In it’s simplest form, mustard is the product of two components; mustard seeds blended with a liquid. The range of concoctions and room for exploration however, is vast. To begin with you have the type or combination of seed. Then the type of liquid you immerse those seeds into. Finally you have any additional ingredients you may want to experiment with. Not only do you have the physical components that make up mustard, you also have the processing components. How long you soak the seeds for, how fine you grind the seeds, whether you strain or not, each step has a varying effect on the final mustard.
The heat experienced by mustard is neither a smell nor a taste, it is a sensation, a pain response. It engulfs our mouths and nasal passageway in a short and sharp sensation of irritation. The notable difference in the kind of heat generated by mustard and it’s relatives wasabi and horseradish, compared to that of the heat experienced by chillies and peppers, is down to chemistry.
A colourless oil called isothiocyanate is the culprit responsible for the pungency in mustard and it’s relatives. A defensive mechanism for plants, isothiocyanates form when the plant or seeds aBase Recipe for Simple Homemade Mustardre under attack or become damaged. When the plant or seed is damaged the enzyme myrosinase and its natural substrate the glucosinolates, which work together to produce the deterrent isothiocyanate, however, we’ve kind of evolved to love the sensation it produces. These isothiocyanates are a small and light compound and readily escape from food into the air, thus they move quickly from our mouths as we chew, and go up and into our nasal passageway and mildly damage the unprotected cell membranes through-out their journey, producing that fiery sensation that centralises itself so violently in our noses.
Chillies, peppers and a host of other foods however, are from a different class of pungent chemicals, the alkylamides. These are heavier and larger molecules. They centralise within our mouths because they’re less prone to escaping food and into our nasal passageway. They work differently in that they bind to receptors on cell membranes which trigger pain signals in the brain.
Components of Mustard
The Solids – Seeds
Black – Brassica nigra
The most pungent of the bunch, black mustard seeds are rich in the glucosinolate compound sinigrin. Singrin breaks down into a mustard oil which is the irritant stimulant responsible for the burn.
Brown – Brassica juncea
A more familiar seed, it’s lower in sinigrin thus “less” pungent than it’s black counterpart.
Yellow/White – Brassica hirta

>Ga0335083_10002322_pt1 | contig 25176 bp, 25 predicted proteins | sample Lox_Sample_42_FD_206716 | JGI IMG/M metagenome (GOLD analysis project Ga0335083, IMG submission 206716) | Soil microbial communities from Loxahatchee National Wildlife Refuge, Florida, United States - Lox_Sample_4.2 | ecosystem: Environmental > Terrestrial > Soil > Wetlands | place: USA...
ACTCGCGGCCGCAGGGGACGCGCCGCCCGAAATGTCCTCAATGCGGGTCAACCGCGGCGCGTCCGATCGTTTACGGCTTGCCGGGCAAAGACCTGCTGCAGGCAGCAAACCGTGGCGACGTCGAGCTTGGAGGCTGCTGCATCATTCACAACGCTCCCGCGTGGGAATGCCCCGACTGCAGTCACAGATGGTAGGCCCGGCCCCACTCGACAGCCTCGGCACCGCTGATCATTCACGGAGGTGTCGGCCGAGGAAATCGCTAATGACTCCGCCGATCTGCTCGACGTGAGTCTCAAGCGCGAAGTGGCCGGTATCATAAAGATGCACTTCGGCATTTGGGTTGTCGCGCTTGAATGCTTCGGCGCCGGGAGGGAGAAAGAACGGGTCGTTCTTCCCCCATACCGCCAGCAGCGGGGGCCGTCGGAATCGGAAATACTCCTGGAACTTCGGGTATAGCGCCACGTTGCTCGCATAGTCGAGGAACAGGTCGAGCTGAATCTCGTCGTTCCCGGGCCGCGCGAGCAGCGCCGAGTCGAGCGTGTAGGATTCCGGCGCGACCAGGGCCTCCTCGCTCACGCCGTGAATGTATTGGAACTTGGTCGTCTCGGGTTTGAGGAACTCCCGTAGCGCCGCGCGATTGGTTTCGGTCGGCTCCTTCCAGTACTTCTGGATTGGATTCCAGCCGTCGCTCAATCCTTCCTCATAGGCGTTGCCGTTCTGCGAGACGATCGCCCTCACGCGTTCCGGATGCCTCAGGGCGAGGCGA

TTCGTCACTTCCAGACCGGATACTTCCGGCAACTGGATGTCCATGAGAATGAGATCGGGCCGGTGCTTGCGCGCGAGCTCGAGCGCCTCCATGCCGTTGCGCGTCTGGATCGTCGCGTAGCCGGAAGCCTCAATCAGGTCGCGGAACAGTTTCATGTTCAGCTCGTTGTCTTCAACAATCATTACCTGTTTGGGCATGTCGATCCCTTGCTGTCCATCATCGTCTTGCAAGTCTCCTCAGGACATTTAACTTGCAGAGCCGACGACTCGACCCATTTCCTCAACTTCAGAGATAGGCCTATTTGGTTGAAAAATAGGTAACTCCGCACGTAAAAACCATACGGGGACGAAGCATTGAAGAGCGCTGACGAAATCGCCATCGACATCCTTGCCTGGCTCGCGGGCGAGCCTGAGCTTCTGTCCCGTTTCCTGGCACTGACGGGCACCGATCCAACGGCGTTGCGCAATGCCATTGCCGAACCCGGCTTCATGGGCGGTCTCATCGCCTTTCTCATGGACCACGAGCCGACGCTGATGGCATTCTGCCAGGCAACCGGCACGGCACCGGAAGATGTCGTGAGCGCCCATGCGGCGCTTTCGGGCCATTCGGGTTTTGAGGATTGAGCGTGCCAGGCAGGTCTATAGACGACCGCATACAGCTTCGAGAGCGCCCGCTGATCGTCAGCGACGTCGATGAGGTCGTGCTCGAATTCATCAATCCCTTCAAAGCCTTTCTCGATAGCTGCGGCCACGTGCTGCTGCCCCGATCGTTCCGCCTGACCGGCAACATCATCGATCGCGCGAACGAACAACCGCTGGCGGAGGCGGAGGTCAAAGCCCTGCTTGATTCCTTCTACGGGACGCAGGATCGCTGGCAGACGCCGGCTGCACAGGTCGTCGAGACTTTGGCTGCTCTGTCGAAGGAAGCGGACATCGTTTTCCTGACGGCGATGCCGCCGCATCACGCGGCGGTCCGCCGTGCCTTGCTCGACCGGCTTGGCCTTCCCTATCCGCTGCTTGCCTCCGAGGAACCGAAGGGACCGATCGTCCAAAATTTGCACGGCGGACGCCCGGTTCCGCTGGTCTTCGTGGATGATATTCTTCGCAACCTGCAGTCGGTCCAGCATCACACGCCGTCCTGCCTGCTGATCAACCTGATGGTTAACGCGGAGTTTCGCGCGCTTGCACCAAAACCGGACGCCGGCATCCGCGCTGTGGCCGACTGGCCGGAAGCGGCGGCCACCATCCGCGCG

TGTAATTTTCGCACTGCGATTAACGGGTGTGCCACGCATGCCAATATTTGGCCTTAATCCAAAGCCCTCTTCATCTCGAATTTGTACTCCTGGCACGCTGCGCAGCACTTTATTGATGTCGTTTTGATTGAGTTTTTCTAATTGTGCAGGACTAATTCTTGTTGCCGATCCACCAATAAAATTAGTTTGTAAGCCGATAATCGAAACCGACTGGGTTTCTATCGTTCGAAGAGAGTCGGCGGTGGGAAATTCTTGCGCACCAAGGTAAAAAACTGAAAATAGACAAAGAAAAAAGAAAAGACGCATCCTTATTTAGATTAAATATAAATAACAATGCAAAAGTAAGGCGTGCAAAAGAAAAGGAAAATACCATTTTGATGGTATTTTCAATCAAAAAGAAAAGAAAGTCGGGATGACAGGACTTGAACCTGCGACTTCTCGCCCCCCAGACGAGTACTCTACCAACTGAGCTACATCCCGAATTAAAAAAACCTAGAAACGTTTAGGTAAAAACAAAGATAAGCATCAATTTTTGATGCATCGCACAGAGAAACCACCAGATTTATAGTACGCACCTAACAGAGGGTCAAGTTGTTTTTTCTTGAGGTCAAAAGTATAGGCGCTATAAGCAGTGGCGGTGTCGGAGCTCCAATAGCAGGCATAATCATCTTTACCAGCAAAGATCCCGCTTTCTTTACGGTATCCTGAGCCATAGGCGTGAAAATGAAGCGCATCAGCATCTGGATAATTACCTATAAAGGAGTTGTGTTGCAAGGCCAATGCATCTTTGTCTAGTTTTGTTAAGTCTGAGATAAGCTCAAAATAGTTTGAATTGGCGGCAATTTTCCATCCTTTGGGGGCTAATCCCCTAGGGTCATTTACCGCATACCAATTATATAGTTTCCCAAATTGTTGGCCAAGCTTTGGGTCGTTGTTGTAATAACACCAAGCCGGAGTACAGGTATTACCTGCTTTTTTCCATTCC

The most familiar, these seeds contain a different glucosinolate, the weaker, less pungent sinalbin.
Using mustard powder will give finer more runny mustard, similar to that of and English mustard.
Mustard can be made with an array of liquids. The more acidic that liquid, the slower the disappearance of the pungent compounds. This is due to the slowed activity of the enzymes, giving you a longer lasting slow burn.
Those made with less acidic liquids speed up the enzyme activity, giving you more heat but far quicker when freshly prepared. So bear in mind, the more water, the more violent, and so it’s best as fresh as possible to maintain that kick before it’s lost.
Notes for Cooking With and Storing Mustard
You’ll notice a big difference when cooking with these two classes of pungent chemicals. Chillies and the like hold their heat when cooking whereas if mustard is added early on in a dish and cooked, it’ll lose it heat due to the heat inactivating the enzymes. Thus, if you want a kick from mustard, add it at the end of cooking, if not and you want that bitter and nutty flavour hidden behind the heat, add it earlier on.
The antibacterial properties of mustard means it won’t develop mould or harmful bacteria, so long as you haven’t mixed in any crumbs! etc. So if you’ve had a jar lying around for a while, it’s doesn’t need to be thrown into the bin. It’ll be fine. It may lose its pungency over time, even if created with an acidic liquid. To help, store in a dark and cool place, and if it loses its bite mix in a small amount of acidic liquid, like vinegar or wine.
Base Recipe for Simple Homemade Mustard
A simple recipe for making your own homemade mustard. From here you can explore with different seed combinations, additional flavours or test out different immersion liquids
- 100 g seeds any combination of colour
- 150 ml acidic liquid cider vinegar, wine, beer etc
- 100 ml water
Take your preferred solid - seeds, a mix or powder. Soak for 24-48 hours in the liquid mix of your choice. They'll double in size, so a bowl with plenty of space. Soaking helps develop the pungency and makes processing easier
Once soaked, blend the seeds and liquid in a food processor or blender. Blend to the consistency you prefer, longer will be finer and more like an English or Dijon mustard, shorter will give you a wholegrain type of mustard.
Pop into a sterilised jar and enjoy.
There is a tonne of room for experimentation, so during the blending try adding different herbs and spices. If you want a bright mustard, turmeric will give you a bright yellow colour. For sweetness try adding a couple of tablespoons on honey.